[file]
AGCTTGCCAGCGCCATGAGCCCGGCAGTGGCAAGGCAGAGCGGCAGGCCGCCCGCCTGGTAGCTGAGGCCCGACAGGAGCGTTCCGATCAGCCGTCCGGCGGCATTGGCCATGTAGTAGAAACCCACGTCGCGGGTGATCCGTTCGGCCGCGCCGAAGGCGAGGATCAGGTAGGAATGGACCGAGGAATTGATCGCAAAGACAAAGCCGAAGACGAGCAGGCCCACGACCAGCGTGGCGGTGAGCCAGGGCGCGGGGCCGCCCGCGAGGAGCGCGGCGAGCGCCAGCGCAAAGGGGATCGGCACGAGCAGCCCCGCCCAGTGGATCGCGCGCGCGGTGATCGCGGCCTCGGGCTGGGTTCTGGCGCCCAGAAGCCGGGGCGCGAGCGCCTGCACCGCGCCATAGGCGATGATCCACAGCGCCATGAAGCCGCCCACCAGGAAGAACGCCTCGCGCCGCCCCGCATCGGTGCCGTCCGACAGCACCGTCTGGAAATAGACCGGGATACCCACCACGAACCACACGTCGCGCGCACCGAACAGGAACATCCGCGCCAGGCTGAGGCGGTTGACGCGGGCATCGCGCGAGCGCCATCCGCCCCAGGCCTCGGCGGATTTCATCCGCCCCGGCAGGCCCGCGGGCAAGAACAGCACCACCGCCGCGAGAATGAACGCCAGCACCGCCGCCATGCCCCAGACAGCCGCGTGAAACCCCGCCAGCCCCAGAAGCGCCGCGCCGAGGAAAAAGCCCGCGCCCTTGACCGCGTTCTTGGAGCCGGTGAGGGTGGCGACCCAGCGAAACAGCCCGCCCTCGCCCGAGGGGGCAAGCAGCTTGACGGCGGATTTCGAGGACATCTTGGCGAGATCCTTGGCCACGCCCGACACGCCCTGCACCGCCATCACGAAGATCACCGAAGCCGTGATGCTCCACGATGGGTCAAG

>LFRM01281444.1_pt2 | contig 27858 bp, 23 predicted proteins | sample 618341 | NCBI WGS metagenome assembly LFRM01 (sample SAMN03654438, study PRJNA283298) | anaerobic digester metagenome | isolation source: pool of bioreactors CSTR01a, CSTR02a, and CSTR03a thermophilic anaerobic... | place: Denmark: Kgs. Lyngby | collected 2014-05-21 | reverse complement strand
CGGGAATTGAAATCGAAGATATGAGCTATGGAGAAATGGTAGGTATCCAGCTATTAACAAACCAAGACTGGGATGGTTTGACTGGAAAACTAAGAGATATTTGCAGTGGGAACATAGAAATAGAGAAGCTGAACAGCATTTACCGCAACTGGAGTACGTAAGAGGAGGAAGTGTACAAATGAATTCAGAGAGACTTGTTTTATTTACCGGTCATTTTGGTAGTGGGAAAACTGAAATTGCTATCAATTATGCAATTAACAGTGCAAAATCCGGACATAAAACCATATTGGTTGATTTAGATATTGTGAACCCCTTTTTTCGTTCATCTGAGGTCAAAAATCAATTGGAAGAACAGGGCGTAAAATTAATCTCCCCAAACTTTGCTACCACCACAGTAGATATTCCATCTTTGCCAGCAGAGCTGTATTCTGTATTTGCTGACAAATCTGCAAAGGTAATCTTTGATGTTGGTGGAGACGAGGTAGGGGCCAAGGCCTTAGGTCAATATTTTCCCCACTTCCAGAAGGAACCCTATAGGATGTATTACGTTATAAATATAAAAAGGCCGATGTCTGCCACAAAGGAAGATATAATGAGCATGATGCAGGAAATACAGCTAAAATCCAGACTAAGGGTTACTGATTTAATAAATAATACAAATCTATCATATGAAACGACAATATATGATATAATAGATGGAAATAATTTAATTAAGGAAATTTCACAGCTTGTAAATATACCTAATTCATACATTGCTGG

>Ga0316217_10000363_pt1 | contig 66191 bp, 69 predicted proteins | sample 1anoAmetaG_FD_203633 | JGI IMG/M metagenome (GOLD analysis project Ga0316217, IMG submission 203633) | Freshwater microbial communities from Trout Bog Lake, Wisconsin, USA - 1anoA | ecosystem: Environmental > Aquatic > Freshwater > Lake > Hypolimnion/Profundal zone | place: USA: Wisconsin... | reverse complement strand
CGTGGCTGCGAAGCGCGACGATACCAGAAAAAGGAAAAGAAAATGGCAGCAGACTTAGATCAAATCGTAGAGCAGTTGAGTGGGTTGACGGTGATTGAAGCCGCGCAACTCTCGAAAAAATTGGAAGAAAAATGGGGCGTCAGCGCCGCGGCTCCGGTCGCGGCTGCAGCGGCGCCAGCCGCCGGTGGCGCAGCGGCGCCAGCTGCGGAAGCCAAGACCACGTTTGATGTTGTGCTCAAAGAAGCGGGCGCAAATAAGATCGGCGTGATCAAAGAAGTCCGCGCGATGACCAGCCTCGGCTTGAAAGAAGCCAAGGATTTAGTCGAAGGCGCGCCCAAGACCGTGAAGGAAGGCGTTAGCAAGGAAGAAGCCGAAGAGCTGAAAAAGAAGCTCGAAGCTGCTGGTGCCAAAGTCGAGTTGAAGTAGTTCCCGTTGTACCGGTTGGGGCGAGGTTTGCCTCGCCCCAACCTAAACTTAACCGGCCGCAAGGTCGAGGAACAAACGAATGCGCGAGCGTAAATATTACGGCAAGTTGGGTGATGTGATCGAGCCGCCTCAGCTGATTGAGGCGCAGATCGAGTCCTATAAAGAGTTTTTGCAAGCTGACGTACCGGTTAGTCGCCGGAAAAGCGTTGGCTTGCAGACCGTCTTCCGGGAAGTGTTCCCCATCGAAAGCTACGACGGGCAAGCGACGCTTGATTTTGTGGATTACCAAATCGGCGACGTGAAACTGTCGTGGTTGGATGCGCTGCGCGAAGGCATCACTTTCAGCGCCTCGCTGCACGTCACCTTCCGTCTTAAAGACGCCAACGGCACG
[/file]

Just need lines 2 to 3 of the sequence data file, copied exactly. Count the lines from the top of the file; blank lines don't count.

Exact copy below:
>LFRM01281444.1_pt2 | contig 27858 bp, 23 predicted proteins | sample 618341 | NCBI WGS metagenome assembly LFRM01 (sample SAMN03654438, study PRJNA283298) | anaerobic digester metagenome | isolation source: pool of bioreactors CSTR01a, CSTR02a, and CSTR03a thermophilic anaerobic... | place: Denmark: Kgs. Lyngby | collected 2014-05-21 | reverse complement strand
CGGGAATTGAAATCGAAGATATGAGCTATGGAGAAATGGTAGGTATCCAGCTATTAACAAACCAAGACTGGGATGGTTTGACTGGAAAACTAAGAGATATTTGCAGTGGGAACATAGAAATAGAGAAGCTGAACAGCATTTACCGCAACTGGAGTACGTAAGAGGAGGAAGTGTACAAATGAATTCAGAGAGACTTGTTTTATTTACCGGTCATTTTGGTAGTGGGAAAACTGAAATTGCTATCAATTATGCAATTAACAGTGCAAAATCCGGACATAAAACCATATTGGTTGATTTAGATATTGTGAACCCCTTTTTTCGTTCATCTGAGGTCAAAAATCAATTGGAAGAACAGGGCGTAAAATTAATCTCCCCAAACTTTGCTACCACCACAGTAGATATTCCATCTTTGCCAGCAGAGCTGTATTCTGTATTTGCTGACAAATCTGCAAAGGTAATCTTTGATGTTGGTGGAGACGAGGTAGGGGCCAAGGCCTTAGGTCAATATTTTCCCCACTTCCAGAAGGAACCCTATAGGATGTATTACGTTATAAATATAAAAAGGCCGATGTCTGCCACAAAGGAAGATATAATGAGCATGATGCAGGAAATACAGCTAAAATCCAGACTAAGGGTTACTGATTTAATAAATAATACAAATCTATCATATGAAACGACAATATATGATATAATAGATGGAAATAATTTAATTAAGGAAATTTCACAGCTTGTAAATATACCTAATTCATACATTGCTGG